How can schools prepare students for the Fourth Industrial Revolution?
Is emotional intelligence the answer? Source: Alex Knight/Unsplash

We’re full gear into the Fourth Industrial Revolution.

While companies and corporate leaders are busy adjusting their sails to the winds, is the education sector doing enough to prepare students to step into a new world where robotics, automation and big data analytics are transforming how we live and work?

The Organisation for Economic Co-operation and Development (OECD) estimates that over the next 10 to 20 years, “14 percent of jobs are at high risk of being fully automated, while another 32 percent at risk of significant change”.

To meet the demands of the future workforce, it goes without saying that students must be equipped with 21st century skills that would help them thrive in the future of work. Many have argued that education has been slow to adapt to rapid technological advancements, which would mean students are ill-prepared for the world they will soon inherit.

Skills such as critical thinking, problem solving and creativity are important, though many current education systems don’t adequately equip them. So, what can educators and schools do to prepare students for the Fourth Industrial Revolution?

Focus on STEM education

Our tech-driven era means STEM education is more important now than ever. Source: Shutterstock

STEM (Science, Technology, Engineering and Mathematics) permeates just about every aspect of our lives. To keep up with the world’s future needs, a highly skilled workforce in this field becomes important, as the development of economies also rely on this field, which makes it crucial to prepare graduates for STEM-related careers.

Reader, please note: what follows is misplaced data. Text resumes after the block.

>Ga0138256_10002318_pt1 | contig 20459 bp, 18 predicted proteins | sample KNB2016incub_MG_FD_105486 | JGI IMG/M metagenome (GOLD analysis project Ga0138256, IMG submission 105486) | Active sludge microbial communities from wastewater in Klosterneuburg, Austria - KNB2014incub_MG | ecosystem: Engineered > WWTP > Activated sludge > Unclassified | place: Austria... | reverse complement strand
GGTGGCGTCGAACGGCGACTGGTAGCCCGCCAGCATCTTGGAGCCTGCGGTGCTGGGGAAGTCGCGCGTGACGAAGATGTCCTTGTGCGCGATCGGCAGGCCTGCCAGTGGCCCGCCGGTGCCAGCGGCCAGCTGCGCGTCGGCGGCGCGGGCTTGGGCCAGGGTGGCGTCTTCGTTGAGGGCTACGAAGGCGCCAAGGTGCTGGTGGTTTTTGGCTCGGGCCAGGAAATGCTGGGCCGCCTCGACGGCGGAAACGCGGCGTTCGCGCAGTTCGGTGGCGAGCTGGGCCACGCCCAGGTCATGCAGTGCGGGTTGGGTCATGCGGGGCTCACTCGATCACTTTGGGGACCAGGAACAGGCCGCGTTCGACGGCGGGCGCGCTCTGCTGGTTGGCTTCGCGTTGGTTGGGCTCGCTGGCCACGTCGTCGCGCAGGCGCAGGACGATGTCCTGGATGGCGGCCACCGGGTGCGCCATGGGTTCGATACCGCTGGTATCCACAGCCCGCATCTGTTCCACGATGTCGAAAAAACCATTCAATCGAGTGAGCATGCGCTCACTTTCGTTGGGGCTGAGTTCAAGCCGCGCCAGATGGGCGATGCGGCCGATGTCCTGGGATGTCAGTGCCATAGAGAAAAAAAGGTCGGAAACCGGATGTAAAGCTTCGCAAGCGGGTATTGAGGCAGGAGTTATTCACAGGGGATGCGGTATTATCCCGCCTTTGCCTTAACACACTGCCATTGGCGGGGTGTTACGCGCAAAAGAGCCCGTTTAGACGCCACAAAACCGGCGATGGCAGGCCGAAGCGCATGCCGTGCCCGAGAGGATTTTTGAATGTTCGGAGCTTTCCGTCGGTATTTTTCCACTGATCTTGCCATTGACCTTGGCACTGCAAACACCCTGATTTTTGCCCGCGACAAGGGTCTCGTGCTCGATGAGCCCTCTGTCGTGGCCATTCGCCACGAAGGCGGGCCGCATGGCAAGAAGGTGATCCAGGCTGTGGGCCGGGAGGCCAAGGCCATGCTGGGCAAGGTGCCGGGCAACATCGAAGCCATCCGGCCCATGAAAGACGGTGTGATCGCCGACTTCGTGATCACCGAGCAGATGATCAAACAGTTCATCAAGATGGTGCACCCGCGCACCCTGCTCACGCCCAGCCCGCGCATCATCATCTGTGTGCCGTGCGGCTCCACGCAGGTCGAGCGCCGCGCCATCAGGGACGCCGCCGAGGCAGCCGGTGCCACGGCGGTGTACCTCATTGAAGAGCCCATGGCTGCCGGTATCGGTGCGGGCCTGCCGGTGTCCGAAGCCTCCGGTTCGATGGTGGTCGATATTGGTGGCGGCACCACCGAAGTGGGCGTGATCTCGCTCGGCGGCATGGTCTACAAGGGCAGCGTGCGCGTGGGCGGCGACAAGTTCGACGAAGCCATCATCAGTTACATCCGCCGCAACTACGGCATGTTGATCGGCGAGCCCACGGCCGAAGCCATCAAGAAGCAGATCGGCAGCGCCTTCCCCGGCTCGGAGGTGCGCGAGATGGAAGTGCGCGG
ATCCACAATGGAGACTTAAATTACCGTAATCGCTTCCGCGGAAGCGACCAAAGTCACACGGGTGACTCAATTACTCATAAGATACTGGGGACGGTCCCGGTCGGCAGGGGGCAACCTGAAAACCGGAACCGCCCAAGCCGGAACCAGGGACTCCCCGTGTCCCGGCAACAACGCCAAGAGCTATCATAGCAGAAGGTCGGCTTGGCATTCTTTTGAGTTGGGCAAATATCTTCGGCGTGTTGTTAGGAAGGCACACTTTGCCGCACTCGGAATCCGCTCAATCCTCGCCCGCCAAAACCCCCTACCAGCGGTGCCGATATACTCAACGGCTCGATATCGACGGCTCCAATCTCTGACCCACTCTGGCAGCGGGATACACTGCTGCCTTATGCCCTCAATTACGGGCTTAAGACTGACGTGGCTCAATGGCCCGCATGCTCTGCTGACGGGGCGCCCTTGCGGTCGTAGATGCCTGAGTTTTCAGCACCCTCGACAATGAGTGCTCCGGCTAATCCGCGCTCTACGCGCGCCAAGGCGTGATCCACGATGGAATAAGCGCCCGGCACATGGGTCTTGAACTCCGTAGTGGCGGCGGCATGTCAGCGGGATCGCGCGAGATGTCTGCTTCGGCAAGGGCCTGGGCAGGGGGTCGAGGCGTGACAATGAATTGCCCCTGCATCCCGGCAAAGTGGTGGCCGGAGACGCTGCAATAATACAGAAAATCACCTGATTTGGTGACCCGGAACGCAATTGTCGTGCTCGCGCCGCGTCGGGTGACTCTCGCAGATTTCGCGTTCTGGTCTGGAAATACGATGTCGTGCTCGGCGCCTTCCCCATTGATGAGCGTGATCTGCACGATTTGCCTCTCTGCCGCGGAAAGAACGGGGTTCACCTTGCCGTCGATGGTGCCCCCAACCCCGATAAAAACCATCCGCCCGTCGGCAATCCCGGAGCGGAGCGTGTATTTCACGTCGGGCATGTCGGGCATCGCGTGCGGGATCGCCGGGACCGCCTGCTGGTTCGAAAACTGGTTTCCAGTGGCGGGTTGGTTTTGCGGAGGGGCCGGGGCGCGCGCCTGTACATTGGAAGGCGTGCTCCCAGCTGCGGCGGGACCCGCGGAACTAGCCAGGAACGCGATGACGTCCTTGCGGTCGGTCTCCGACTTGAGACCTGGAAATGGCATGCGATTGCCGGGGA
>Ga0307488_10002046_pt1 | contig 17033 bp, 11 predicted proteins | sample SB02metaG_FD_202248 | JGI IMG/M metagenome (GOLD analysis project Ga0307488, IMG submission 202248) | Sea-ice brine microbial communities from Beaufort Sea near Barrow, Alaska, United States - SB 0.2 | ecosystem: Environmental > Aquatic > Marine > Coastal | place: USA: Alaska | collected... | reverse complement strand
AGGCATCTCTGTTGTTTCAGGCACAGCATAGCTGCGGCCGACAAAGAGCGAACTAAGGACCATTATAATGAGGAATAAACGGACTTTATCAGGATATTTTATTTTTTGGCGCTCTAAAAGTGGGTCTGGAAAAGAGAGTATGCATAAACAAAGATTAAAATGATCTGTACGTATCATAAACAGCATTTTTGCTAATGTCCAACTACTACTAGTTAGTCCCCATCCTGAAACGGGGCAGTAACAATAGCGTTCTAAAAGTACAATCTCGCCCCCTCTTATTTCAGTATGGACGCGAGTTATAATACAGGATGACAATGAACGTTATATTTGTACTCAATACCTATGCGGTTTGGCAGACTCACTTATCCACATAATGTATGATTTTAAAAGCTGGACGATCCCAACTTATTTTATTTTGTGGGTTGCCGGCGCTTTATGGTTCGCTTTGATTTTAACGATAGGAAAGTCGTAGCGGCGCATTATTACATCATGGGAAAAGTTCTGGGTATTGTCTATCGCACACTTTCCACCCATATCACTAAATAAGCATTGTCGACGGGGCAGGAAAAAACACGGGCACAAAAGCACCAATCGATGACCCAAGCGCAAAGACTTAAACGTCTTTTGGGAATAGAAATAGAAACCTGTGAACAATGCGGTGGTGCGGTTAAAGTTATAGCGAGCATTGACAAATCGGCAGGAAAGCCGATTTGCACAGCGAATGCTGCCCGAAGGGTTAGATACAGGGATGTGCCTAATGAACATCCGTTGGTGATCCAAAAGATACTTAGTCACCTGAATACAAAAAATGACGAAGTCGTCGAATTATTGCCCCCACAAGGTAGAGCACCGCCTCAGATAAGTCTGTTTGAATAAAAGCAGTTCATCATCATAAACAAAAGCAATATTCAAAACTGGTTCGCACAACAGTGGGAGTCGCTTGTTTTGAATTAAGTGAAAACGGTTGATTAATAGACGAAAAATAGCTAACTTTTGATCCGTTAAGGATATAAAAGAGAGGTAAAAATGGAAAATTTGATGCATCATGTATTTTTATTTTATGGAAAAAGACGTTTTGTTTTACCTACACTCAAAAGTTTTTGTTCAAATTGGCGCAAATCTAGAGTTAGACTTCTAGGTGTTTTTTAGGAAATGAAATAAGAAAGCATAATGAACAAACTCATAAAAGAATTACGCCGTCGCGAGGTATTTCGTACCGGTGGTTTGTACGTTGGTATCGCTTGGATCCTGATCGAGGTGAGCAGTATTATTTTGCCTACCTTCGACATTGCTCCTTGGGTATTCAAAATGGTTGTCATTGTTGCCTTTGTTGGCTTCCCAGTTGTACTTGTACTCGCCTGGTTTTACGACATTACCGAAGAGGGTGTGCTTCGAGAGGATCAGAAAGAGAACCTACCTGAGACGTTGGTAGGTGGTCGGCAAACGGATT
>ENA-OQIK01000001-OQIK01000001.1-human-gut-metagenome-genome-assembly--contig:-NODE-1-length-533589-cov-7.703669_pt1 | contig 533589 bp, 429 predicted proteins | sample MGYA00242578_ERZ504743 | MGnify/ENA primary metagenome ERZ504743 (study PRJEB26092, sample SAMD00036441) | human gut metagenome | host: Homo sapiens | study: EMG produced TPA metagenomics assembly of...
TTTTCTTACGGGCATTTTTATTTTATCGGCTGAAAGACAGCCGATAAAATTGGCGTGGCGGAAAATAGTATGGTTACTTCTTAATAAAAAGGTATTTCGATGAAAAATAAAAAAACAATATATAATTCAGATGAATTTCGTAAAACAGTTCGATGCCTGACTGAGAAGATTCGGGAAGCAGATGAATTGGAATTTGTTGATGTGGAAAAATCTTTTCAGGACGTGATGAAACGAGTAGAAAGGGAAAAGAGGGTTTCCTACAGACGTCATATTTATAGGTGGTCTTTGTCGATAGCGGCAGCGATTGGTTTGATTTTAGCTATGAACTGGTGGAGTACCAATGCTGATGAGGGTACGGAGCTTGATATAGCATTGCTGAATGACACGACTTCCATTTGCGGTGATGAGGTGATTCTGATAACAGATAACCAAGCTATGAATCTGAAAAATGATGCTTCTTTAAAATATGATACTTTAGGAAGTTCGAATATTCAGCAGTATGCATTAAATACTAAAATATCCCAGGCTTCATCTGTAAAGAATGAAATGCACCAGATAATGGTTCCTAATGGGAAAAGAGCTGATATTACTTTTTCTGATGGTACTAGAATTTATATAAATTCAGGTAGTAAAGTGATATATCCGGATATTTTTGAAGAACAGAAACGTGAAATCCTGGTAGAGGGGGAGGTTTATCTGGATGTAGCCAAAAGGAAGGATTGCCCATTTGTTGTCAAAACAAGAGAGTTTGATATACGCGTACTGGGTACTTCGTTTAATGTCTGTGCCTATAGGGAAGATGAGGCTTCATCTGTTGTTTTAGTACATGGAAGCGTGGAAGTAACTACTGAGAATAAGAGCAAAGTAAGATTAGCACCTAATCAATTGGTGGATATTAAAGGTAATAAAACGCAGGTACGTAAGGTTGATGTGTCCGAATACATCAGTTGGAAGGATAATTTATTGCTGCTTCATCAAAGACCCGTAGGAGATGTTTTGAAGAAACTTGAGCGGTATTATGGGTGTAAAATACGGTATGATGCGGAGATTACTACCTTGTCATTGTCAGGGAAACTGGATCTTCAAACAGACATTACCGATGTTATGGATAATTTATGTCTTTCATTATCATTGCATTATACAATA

In his article for the World Economic Forum (WEF), Verizon Communications CEO Hans Vestberg notes: “As technology evolves, it’s become increasingly clear to me that our education systems are not preparing people for the opportunities that 5G and other Fourth Industrial Revolution breakthroughs will present. Educators, policy-makers, non-profits and the business community need to confront this fact – even if (especially if) this means questioning long-standing practices and trendy assumptions.”

Hans adds that it’s important to instil quality STEM skills to meet the needs of our “ever-more-technological society”, and that “our society must significantly improve its STEM education across all income levels and age groups and among both genders”.

Instil students with a love for continuous learning

Our tech-driven era means there’s a need to continuously learn and upskill to meet the ever-changing needs of the workforce.

“The idea that our formal education should end at 22 or 25 (much less 18) is now completely outdated. As technology changes more rapidly – and as humans live longer lives, with more people working well past traditional retirement ages – the need for flexible, responsive schooling and training models is acute,” says Hans.

Students cannot be complacent with what they were taught or have learned. Instead, they should be encouraged by both parents and teachers to continuously upskill through available resources, such as online courses.

Promote school makerspaces

A makerspace is a place where people work on projects and network. Source: Shutterstock

In Forbes, Bernard Marr notes that schools need to provide students with a platform to “practice their curiosity, problem-solving skills, inquisitiveness and the iterations of failure, schools need to provide learning environments that will enable students to be creators using a wide variety of physical and digital tools.

“This can help equip children with the love of learning that will allow them to make sense of their world through hands-on experiences that emphasize collaboration and creativity.”

Having a makerspace in school can promote this. A makerspace is a place where people work on projects and network. In schools, they “help students develop their skills and creativity, inspiring young learners to engage with the STEAM agenda – Science, Technology, Engineering, Mathematics and the Arts”.

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